The mental health law in Florida, commonly called a Baker Act, allows for a person of any age to be taken into custody and transported to a psychiatric facility for examination. During 2018 there were over 200,000 Baker Acts with more than 36,000 of them initiated on children. Some of these children are very young, including those between the ages of 2 and 5 years old. [1]

According to the Baker Act Reporting Center, involuntary examinations more than doubled in the past 17 years prompting the Florida chapter of the Citizens Commission on Human Rights (CCHR) to call for amendments to existing state law to protect children from abuse. CCHR is concerned over the large number of individuals being sent annually for involuntary psychiatric examinations in light of the fact that it is known that a percentage of these Baker Acts are illegal due to a failure to meet the criteria for taking a person into custody.

In order to take a person into custody under a Baker Act there are three criteria that must be legally met yet it is common knowledge that this is not always done and it was disclosed during a meeting of the Baker Act Task Force in 2017 that 30 percent of the Baker Acts initiated on children in Pinellas County did not meet the criteria. This alarming fact is one reason CCHR believes the Baker Act needs to be reformed so that parents and guardians are brought into the process before a child is put through the trauma of a Baker Act in an effort to reduce illegal Baker Acting of minors. [2]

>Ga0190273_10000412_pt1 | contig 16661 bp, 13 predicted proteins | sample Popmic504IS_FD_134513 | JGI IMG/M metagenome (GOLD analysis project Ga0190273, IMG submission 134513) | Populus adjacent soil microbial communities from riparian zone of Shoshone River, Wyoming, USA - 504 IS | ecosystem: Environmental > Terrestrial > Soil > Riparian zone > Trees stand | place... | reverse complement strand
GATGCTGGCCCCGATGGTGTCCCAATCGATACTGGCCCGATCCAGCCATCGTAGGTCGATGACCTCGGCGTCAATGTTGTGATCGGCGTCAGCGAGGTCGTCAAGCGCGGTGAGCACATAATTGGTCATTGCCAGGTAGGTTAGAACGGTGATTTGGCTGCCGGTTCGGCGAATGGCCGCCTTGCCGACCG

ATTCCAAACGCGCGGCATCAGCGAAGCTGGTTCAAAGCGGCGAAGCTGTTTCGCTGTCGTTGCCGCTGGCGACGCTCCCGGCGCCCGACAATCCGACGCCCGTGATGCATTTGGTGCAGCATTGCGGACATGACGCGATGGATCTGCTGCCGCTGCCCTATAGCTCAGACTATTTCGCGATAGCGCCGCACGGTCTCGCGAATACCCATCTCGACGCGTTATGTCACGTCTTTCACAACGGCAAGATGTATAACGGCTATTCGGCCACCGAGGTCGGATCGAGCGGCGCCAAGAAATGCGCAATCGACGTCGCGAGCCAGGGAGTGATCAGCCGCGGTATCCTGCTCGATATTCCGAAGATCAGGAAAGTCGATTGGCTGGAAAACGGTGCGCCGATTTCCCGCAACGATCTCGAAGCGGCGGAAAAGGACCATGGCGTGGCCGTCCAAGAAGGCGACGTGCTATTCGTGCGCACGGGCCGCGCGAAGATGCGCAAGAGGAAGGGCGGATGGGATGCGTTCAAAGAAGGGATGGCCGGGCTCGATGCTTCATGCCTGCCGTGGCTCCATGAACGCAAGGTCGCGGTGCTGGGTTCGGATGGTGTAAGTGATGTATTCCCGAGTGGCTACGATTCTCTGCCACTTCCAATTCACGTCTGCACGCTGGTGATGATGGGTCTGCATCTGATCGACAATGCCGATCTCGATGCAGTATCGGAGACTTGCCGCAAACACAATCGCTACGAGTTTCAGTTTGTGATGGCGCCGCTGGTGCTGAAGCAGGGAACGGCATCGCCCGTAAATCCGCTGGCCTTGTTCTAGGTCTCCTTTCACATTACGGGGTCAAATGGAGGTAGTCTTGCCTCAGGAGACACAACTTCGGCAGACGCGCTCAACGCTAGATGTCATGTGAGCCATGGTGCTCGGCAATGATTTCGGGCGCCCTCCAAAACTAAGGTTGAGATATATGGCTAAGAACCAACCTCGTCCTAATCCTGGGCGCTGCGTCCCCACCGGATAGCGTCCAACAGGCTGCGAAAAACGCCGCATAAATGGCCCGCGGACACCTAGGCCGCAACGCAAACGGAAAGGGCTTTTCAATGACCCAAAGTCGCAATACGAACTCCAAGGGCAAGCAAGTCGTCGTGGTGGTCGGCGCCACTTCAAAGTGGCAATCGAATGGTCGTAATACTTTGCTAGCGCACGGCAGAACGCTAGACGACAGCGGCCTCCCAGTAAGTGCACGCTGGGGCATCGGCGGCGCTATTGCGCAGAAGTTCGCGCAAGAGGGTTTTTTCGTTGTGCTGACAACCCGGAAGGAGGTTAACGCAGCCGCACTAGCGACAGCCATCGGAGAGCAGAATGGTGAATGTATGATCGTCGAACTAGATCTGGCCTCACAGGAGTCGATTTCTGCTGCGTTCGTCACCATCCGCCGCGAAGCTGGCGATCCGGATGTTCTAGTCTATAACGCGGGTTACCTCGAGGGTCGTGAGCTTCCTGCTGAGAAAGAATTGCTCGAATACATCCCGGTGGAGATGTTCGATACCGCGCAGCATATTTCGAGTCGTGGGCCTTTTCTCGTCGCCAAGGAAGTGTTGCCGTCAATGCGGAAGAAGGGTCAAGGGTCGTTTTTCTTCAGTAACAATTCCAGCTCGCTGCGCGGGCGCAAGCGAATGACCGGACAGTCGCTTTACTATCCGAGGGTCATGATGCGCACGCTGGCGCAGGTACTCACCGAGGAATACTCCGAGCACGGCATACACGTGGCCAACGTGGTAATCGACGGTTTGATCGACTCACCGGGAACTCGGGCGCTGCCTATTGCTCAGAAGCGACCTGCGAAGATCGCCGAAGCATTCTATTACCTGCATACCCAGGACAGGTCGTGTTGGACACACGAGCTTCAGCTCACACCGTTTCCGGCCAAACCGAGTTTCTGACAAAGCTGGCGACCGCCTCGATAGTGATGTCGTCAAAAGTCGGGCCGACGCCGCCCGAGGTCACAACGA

In the example of minors, parents and legal guardians are being left out of the process only finding out that their child has been Baker Acted after initiation and usually after the child has been transported by law enforcement to a psychiatric facility. CCHR believes that this is a rights violation, a belief that is shared by Sheriffs, Police Chiefs and even School Districts across Florida.

“The involuntary psychiatric examination of children is a gross violation of human and parental rights,” stated Diane Stein, President CCHR Florida.

Over the past several years, CCHR has worked to educate those granted the power to initiate a Baker Act on a child on why a parent or guardian should be brought into the process before initiation resulting in county and city level policy changes that requires parents to be contacted prior to initiating a Baker Act.

However, greater protection of children is needed according to CCHR who is calling for lawmakers to change how the mental health law is applied to children and teens to help prevent unjust involuntary psychiatric examinations.

Those interested in learning more about CCHR’s campaign to protect children from abusive Baker Acting are encouraged to call 800-782-2878.

Sources:
[1] Baker Act Reporting Center https://www.usf.edu/cbcs/baker-act/documents/ba_usf_annual_report_2017_2018.pdf
[2] CHILDREN’S BAKER ACT TASK FORCE, MINUTES for FIRST MEETING 7.20.17 http://www.dcf.state.fl.us/programs/samh/mentalhealth/task-force-examination-minors/docs/20170720/20170720-minutes.pdf